At 6:13 a.m. they made another fretful attempt. "Cut the pump," Barnard said.

There was another hesitation in the heart, as if it was deciding whether or not to live in its huge new body, and then it began to beat more strongly. The pressure soared back up to 90.

"Jesus, dit gaan werk!" Barnard said, reverting to Afrikaans. Jesus, it's going to work!

He looked around the room. "Eyes over masks blinked back," he remembered later, "moist with joy and wonder. In the theater the tension of silence broke with mixed sighs, mumbled words, and even a little laugh. All of us, like the heart itself, were suddenly sure of ourselves."

Barnard had won the race. He had become the first man to transplant a heart from one human being to another. The surgeon watched it beat for another minute more and then, smiling behind his mask, he removed the last catheter and tied the purse-string suture. The heart pulsed steadily and determinedly. A solid echo of its beat resounded from the EKG. The machine lit up with a perfect green pattern on the black screen.

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Author Q&A

How did this medical journey become a race, and how did the four physicians become aware of what the others were doing?

Shumway and Lower never actually for the first five or six years considered that they were in competition with anyone else because they were so far ahead. There was no question in the minds of Stanford [University leaders] that they were going to do the first human heart transplant. They would meet other teams, and I think they became aware that Kantrowitz was working well and his team was moving forward. Shumway and Lower always felt they wanted to downplay the fact that they were attempting to be the first. When Lower went to Virginia in '65, they would have this little joke between themselves, because they were best buddies, [about] who would be first. They never actually believed that anyone else would beat them to it. ... [Kantrowitz] said there was no doubt that we were vying against each other. They would meet at surgical conventions, each put their paper forward and they would be amiable with each other. But there was always this undertone of tension.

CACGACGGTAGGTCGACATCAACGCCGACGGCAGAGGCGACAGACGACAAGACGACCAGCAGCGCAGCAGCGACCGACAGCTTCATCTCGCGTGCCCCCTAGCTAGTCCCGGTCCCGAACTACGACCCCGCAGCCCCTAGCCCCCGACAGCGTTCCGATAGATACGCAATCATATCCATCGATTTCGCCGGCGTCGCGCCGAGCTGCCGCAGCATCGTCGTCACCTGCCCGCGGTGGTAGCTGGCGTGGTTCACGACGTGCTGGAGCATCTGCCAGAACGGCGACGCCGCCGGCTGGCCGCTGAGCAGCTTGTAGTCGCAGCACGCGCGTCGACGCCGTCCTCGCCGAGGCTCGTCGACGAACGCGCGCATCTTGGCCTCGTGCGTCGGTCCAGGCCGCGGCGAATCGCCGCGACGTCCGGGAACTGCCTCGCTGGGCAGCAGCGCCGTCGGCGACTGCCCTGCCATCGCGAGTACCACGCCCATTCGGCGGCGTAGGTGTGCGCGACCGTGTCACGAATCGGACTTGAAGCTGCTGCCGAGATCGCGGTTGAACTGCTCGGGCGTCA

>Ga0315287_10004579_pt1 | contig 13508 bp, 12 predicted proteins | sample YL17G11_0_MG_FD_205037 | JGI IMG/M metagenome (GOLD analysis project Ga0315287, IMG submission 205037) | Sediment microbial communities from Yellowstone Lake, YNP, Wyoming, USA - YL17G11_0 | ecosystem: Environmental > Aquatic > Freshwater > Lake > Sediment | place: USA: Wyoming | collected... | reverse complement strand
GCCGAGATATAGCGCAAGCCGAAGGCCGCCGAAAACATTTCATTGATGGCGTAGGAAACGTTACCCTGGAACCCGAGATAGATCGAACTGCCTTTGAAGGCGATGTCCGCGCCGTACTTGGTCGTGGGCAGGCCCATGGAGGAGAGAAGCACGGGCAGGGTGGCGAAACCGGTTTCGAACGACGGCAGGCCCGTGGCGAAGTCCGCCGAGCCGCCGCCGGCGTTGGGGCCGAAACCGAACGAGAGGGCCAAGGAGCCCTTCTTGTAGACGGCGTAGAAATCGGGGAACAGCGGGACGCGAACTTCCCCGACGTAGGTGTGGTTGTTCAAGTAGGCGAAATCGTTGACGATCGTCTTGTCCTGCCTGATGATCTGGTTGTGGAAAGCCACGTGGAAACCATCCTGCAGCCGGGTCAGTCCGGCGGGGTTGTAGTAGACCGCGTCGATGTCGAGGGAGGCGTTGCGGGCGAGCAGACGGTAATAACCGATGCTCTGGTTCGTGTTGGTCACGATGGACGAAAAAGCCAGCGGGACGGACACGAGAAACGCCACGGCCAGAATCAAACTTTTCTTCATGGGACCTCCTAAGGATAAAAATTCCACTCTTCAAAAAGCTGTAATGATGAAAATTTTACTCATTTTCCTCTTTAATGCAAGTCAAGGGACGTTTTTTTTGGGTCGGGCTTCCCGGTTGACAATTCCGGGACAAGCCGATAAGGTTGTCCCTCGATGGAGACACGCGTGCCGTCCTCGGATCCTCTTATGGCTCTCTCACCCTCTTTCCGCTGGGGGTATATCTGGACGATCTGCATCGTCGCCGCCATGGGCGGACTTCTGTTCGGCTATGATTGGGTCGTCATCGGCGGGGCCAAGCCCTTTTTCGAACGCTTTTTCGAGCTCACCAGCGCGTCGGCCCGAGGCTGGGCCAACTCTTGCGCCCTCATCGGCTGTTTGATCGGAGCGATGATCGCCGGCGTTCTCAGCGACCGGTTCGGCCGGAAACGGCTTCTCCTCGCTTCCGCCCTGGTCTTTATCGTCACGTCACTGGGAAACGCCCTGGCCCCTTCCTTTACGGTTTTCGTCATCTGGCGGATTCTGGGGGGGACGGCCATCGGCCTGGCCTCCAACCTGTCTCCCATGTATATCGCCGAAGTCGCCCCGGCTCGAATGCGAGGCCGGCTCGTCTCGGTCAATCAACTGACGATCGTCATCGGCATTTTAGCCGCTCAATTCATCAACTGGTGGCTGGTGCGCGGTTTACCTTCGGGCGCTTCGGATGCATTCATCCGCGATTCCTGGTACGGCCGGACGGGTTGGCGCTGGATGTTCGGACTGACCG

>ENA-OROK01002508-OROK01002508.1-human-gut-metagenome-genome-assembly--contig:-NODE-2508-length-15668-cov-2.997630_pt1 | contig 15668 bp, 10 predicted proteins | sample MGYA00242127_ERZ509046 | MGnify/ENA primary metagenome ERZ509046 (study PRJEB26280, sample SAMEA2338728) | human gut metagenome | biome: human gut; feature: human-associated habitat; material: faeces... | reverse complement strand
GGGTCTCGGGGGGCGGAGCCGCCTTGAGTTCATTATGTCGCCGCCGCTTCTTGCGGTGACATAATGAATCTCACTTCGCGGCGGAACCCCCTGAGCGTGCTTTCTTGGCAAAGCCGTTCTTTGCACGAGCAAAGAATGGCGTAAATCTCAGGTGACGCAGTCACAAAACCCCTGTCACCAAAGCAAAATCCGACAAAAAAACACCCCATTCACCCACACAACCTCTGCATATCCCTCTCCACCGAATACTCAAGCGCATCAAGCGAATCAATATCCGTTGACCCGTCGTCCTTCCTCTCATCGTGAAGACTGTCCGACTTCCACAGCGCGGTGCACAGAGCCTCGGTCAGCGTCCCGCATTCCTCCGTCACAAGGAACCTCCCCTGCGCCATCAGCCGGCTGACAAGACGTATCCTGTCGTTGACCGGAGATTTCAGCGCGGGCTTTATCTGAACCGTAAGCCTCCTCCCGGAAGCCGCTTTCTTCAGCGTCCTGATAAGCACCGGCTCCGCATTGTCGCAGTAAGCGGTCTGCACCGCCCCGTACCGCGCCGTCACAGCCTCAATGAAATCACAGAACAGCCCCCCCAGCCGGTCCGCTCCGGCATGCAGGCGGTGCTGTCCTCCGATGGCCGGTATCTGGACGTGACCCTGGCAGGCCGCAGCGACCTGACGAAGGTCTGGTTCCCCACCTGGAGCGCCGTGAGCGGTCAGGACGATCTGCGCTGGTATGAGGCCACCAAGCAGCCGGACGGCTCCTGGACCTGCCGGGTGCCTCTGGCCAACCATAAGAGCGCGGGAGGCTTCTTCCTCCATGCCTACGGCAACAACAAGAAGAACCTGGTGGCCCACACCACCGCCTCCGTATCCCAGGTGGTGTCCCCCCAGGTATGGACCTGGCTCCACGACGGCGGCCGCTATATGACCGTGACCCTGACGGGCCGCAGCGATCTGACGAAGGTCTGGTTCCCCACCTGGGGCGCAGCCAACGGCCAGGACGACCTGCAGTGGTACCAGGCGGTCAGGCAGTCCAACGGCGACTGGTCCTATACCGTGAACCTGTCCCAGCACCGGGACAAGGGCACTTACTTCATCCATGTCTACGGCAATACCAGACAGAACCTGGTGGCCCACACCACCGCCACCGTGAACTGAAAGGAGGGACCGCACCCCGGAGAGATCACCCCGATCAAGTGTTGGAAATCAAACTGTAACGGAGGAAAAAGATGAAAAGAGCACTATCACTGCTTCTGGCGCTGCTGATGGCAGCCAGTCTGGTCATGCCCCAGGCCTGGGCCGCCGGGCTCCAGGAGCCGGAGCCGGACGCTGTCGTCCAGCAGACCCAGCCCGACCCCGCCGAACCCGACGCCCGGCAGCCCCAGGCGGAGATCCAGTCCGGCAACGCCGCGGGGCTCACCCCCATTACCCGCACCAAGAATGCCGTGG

Was there much animosity among the doctors?

Shumway and Barnard go back a long way. In 1956, Barnard went to Minnesota. Norm Shumway was there as well. ...They never liked each other because they were total opposites. Barnard was a quite deeply ambitious South African who didn't have a lot of subtlety to his personality. He could be charming, but he was quite forceful in making himself heard. Shumway was much more the quiet and witty man. Most people in Minnesota saw Shumway as their coming star. Barnard was dismissed as this bit of a nut from South Africa. I think that made Barnard feel, "I'm going to show these guys what I can do."

How did the competition affect the final outcome?

It pushed them harder. Kantrowitz was being pushed by Shumway and Lower, and I think to a certain extent, Shumway was being pushed by Kantrowitz. And then Barnard knew he was so far behind, he had to move so quickly. The fact that he was the first, a large part of that was due to his urgency. And he knew how far ahead the U.S. surgeons were and he had to take shortcuts, which is what he did.

What should today's physicians take away from the story of these surgeons?

Although this book does focus on competition between surgeons, the underlying message I got, and I hope the books conveys, is that for all their competition, ultimately they were working to save lives. It came out again and again how dedicated these surgeons were. Even Barnard, for all his lust for fame, was enormously compassionate towards his patients and he cared intensely about them. They all had this feeling that although personally it would be a huge achievement for one of them to be the first, they also knew it would be a landmark step for medicine. ... These doctors had the dedication. They had the compassion. And they were in the business of saving lives first and foremost.

Interview by Damon Adams